Cognitive Therapy—With the Right Therapist—May Treat Depression As Effectively As Medications
]]>Depression]]> is characterized by sadness, anxiety, hopelessness, and fatigue so overwhelming that they interfere with a person’s ability to work, sleep, eat, or enjoy life. These symptoms can last weeks, months, even years.
Major depressive disorder is one of the three main types of depressive disorders (along with ]]>dysthymic disorder]]> — long-term melancholy—and ]]>bipolar disorder]]> ). In the United States, major depressive disorders are most commonly treated with antidepressant medications (ADMs). Physicians tend to favor selective serotonin reuptake inhibitors (SSRIs) such as fluoxetine (Prozac) and paroxetine (Paxil) because they produce fewer side effects than other antidepressants. Studies have shown that antidepressant medications effectively treat depression, including severe depression.
Major depression can also be treated with cognitive therapy, which helps patients change their negative thought patterns and learn effective coping techniques. Studies of cognitive therapy for major depressive disorder have had positive results. But to date, no placebo-controlled study containing large numbers of people with moderate to severe depression has compared the effectiveness of antidepressant medications with that of cognitive therapy.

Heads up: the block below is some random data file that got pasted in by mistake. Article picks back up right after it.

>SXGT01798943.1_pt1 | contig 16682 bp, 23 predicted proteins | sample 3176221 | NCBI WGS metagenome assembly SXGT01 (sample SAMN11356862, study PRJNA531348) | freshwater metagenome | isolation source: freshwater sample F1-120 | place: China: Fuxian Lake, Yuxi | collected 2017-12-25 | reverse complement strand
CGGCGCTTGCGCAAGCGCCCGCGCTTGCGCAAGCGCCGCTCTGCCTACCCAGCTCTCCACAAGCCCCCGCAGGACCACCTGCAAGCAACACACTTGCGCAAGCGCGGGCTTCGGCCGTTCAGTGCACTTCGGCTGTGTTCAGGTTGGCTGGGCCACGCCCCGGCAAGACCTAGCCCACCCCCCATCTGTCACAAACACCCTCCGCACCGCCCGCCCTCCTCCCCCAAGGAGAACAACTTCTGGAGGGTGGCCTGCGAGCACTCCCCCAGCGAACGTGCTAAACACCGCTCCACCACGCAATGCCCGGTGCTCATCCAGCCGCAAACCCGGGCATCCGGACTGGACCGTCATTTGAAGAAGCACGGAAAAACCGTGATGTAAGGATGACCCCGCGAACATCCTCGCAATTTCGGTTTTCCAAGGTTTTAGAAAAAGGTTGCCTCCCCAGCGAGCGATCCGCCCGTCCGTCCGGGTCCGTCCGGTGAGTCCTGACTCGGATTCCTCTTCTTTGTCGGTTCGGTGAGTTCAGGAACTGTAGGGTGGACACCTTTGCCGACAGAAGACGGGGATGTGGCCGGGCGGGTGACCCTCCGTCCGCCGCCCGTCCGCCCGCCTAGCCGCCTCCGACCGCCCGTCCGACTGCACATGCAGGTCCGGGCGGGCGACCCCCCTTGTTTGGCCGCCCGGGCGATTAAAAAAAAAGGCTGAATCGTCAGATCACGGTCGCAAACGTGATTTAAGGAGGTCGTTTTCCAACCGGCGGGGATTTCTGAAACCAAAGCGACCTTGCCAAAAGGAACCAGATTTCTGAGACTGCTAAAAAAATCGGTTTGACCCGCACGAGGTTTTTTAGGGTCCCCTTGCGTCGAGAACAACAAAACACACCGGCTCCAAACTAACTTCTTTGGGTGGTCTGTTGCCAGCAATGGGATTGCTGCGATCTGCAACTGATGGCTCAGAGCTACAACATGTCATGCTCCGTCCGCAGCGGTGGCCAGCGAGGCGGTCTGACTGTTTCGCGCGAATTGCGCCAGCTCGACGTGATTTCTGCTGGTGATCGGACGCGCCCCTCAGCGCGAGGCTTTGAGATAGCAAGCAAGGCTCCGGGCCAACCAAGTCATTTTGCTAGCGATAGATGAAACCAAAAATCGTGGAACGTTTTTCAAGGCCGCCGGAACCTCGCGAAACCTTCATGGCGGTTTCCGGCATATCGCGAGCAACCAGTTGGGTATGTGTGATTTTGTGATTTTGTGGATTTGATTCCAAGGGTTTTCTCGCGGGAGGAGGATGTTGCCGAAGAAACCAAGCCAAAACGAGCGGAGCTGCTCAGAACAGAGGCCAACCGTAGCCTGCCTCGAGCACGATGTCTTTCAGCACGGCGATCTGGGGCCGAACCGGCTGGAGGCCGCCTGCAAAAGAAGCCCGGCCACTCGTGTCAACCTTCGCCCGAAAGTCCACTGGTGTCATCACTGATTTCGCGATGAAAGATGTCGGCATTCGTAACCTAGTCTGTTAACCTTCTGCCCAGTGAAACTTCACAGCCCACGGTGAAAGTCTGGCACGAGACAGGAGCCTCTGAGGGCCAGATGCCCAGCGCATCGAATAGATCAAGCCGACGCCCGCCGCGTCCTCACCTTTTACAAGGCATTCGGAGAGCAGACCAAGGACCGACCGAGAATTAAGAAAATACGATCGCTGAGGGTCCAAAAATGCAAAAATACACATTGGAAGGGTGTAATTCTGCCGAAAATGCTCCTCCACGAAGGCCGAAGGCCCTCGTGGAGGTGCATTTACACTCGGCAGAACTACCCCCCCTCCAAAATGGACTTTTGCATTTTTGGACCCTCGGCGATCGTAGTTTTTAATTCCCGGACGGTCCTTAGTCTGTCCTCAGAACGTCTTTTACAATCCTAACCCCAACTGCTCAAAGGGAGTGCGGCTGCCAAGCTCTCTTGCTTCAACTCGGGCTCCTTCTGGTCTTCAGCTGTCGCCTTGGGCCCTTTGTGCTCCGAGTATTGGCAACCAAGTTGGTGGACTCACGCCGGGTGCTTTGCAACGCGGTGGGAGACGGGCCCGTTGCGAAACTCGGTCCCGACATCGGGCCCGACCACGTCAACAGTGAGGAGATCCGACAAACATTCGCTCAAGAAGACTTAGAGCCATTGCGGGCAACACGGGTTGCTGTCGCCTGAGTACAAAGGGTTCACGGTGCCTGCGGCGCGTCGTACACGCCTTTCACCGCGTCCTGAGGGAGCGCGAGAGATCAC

Now, in a study published in the April 2005 Archives of General Psychiatry , researchers report that cognitive therapy can be as effective as antidepressant medications for the initial treatment of moderate to severe major depression. Importantly, however, the researchers note that the effectiveness of cognitive therapy varies substantially depending on the therapist’s level of experience.
About the Study
The researchers recruited 240 people, aged 18 to 70 years, who had been diagnosed with moderate to severe depression (measured by a score of 20 or higher on the HDRS, or Hamilton Depression Rating Scale).
The treatments, which took place at two test sites (the University of Pennsylvania and Vanderbilt University), were randomly assigned as follows:
120 patients received the antidepressant paroxetine (Paxil) for 16 weeks, with dose adjustment as needed.
60 patients received a pill placebo for eight weeks.
60 patients were assigned to 16 weeks of cognitive therapy, which was tapered down from twice-weekly sessions during the first four weeks to once-weekly sessions by the final four weeks.
During the first eight weeks, both patients and researchers were blind to who was receiving paroxetine and who was receiving a placebo pill; after that, both patients and researchers were aware of their treatment assignments.
The researchers evaluated the severity of the patients’ depression at eight weeks and then again at 16 weeks. They noted how many patients were responding to treatment (HDRS score of 12 or lower) and how many were in remission (HDRS score of 7 or lower).